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date: 22 November 2019


  • Hugh Davies
  • , revised by Laurence Libin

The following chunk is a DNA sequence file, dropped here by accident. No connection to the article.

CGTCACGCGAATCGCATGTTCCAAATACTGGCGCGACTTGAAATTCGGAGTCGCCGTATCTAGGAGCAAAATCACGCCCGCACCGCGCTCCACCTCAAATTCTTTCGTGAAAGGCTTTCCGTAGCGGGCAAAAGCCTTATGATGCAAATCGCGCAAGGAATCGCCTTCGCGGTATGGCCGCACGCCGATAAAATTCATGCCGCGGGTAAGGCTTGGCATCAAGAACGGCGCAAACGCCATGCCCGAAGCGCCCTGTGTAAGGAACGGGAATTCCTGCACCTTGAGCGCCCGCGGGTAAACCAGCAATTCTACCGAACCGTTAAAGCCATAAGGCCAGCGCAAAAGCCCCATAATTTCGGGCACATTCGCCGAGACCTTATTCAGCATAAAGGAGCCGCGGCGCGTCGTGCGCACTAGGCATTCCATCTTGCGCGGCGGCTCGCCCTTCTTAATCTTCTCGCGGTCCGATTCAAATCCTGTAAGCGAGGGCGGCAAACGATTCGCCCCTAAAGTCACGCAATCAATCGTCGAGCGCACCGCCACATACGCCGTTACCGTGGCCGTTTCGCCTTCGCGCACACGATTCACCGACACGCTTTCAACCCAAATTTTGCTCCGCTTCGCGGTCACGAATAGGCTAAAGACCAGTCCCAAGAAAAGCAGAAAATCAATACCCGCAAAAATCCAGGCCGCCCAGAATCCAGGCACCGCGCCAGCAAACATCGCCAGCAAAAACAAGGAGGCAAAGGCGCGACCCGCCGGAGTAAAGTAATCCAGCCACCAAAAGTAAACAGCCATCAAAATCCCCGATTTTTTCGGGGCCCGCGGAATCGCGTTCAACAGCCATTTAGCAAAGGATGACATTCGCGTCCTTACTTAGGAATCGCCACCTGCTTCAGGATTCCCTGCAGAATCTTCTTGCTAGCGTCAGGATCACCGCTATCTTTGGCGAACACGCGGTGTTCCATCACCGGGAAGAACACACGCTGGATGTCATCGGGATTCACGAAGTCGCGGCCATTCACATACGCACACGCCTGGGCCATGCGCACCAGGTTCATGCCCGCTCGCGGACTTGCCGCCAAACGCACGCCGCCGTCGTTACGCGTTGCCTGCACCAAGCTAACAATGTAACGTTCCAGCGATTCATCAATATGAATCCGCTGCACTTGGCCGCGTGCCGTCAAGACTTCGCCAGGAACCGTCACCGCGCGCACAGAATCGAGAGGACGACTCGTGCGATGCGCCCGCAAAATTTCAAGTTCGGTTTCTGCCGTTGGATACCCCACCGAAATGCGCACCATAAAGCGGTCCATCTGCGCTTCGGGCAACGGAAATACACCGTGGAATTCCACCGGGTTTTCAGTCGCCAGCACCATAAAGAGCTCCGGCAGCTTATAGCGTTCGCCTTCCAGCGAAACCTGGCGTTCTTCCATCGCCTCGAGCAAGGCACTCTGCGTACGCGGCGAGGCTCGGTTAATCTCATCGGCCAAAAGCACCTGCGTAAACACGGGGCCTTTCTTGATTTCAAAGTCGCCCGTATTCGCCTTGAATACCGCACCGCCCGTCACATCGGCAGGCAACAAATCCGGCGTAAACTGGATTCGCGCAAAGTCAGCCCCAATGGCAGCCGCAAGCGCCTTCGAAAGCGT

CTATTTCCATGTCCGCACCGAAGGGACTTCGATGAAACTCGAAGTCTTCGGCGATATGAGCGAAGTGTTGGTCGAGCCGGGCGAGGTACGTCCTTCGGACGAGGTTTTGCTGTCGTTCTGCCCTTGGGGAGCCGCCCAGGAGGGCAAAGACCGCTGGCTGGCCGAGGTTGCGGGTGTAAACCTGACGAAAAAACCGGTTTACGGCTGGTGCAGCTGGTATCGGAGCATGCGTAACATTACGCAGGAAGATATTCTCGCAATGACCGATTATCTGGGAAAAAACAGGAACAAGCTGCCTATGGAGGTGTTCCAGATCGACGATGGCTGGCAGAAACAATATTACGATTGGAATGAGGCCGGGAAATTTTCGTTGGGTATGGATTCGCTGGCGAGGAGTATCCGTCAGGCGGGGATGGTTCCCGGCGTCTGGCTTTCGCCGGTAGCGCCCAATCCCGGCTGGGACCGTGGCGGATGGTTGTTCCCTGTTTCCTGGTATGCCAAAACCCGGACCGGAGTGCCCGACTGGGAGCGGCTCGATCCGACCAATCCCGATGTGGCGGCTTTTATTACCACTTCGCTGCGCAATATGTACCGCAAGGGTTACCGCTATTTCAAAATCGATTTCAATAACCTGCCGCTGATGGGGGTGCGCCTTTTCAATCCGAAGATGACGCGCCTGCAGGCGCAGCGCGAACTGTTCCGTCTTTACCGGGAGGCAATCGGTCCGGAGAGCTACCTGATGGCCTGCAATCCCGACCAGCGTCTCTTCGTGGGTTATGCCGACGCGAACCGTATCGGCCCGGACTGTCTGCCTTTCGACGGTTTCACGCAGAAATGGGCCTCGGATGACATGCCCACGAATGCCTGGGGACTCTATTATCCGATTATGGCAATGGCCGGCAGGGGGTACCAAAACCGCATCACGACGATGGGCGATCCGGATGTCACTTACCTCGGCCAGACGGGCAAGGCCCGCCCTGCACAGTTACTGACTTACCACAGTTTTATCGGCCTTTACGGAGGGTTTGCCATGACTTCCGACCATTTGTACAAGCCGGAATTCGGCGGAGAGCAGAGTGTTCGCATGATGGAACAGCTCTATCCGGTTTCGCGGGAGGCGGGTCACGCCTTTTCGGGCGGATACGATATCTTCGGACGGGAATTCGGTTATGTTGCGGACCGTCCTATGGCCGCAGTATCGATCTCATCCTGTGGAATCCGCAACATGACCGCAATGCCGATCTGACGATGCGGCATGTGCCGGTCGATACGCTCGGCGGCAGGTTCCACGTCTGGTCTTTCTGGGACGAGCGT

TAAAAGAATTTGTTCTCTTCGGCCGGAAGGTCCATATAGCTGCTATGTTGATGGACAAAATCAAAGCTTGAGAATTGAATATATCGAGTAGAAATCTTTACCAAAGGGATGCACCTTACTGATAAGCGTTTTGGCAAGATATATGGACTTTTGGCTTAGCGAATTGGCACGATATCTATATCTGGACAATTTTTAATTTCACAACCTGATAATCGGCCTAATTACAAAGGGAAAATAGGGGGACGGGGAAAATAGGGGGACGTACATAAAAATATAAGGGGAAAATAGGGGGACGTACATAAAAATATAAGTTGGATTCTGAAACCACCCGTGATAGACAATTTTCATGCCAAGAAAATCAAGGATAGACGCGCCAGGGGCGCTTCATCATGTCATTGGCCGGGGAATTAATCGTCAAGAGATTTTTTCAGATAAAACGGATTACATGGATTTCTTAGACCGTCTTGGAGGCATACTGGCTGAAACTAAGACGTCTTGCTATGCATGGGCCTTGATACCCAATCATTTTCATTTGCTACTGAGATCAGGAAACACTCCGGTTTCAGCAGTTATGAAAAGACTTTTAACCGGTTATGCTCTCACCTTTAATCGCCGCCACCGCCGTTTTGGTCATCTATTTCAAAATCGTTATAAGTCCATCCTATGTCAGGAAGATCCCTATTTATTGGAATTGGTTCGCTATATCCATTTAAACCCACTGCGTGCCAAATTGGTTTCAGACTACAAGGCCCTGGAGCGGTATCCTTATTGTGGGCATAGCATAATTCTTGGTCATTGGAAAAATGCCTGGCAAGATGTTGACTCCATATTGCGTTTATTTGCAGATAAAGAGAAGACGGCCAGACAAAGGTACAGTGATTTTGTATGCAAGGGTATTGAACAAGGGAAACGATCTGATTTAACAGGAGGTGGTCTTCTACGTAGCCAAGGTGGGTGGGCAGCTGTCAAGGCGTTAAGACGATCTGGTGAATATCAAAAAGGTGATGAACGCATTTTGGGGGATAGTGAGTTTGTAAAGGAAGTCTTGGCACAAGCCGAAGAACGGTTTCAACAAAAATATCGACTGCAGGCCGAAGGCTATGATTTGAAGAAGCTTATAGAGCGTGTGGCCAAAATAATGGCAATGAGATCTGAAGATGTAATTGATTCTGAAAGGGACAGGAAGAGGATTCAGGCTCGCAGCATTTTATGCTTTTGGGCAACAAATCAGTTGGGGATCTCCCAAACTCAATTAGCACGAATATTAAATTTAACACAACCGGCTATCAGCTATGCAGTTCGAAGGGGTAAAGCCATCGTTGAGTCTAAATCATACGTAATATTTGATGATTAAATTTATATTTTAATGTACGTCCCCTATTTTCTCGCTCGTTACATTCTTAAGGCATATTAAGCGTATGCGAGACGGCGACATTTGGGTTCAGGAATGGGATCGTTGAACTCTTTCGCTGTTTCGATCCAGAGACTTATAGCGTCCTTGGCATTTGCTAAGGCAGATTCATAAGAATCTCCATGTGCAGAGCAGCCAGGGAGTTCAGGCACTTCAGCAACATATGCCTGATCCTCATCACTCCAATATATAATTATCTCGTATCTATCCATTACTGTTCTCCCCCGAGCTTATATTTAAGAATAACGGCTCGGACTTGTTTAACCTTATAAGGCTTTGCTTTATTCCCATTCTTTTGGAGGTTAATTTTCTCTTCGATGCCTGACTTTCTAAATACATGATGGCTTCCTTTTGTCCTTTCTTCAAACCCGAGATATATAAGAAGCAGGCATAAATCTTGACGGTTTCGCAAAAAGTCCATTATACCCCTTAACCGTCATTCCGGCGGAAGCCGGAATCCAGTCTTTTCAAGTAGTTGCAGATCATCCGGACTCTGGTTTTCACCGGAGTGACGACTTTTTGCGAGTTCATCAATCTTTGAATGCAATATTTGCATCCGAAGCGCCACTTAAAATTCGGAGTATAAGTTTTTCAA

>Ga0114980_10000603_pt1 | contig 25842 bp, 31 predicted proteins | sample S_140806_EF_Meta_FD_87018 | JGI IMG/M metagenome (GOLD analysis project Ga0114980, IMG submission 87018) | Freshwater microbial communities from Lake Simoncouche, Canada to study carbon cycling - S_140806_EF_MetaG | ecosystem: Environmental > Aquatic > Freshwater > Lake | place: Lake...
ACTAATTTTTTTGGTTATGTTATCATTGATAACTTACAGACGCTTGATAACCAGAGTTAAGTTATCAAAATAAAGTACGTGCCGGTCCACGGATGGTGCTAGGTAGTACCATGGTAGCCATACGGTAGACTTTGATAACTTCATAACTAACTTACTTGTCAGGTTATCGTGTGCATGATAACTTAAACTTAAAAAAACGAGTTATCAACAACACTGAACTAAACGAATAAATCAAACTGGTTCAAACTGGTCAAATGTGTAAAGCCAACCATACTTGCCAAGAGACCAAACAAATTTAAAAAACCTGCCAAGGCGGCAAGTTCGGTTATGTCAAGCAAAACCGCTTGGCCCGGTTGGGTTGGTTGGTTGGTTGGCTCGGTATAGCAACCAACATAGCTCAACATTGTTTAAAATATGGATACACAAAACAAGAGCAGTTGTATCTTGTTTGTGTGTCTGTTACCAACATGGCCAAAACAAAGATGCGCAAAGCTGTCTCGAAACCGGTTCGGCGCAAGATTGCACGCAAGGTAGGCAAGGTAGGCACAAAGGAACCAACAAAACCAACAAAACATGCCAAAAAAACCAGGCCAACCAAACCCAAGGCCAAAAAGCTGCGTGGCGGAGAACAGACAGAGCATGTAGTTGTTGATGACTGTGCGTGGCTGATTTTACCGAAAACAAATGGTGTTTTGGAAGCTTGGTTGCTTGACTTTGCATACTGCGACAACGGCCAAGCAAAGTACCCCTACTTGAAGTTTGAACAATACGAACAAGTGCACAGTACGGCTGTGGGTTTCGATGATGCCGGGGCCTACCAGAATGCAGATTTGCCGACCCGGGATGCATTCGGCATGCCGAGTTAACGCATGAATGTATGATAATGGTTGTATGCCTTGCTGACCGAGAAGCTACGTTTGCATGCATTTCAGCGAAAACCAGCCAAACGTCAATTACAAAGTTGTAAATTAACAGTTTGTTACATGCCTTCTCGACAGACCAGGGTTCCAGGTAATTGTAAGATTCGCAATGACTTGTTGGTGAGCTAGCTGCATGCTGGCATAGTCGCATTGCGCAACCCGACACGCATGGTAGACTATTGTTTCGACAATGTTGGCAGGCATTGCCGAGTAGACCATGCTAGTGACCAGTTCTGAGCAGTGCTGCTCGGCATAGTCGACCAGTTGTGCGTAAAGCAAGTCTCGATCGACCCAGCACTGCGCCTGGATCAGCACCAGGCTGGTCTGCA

An instrument invented in 1967 and patented in 1975 (US patent no.3,896,696) by Richard Waters and manufactured individually to order by him, formerly under the company name Multi-Media in Sebastopol, California. Various sizes have been produced; the earliest (‘Standard’) had a resonator 17.8 cm in diameter. In 2011 the ‘MegaBass’ (40.6 cm in diameter) was popular. The Waterphone combines the principles of the nail violin and a water-drum. The Standard model consists of a stainless steel bowl resonator containing water, the dome-shaped top of which opens into a vertical unstopped, cylindrical tube that serves as a handle. Current models (‘Whaler’, ‘Bass’, and ‘MegaBass’) are constructed from flat, stainless steel pans. Around the edge of the resonator are attached between 25 and 55 nearly vertical bronze rods, which (depending on the model) are tuned in equal or unequal 12-note or microtonal systems. The rods can be struck with sticks or Superball mallets or rubbed by a bow or the hands. Movement of water in the resonator produces timbre changes and glissandi. The Waterphone has inspired many imitations and further developments. It has been played in a wide variety of musics, including rock, jazz, and compositions of Tan Dun and Gubaidulina, and has been featured in many film and television soundtracks. It is also an important element in the Gravity Adjusters Expansion Band founded by Waters in ...

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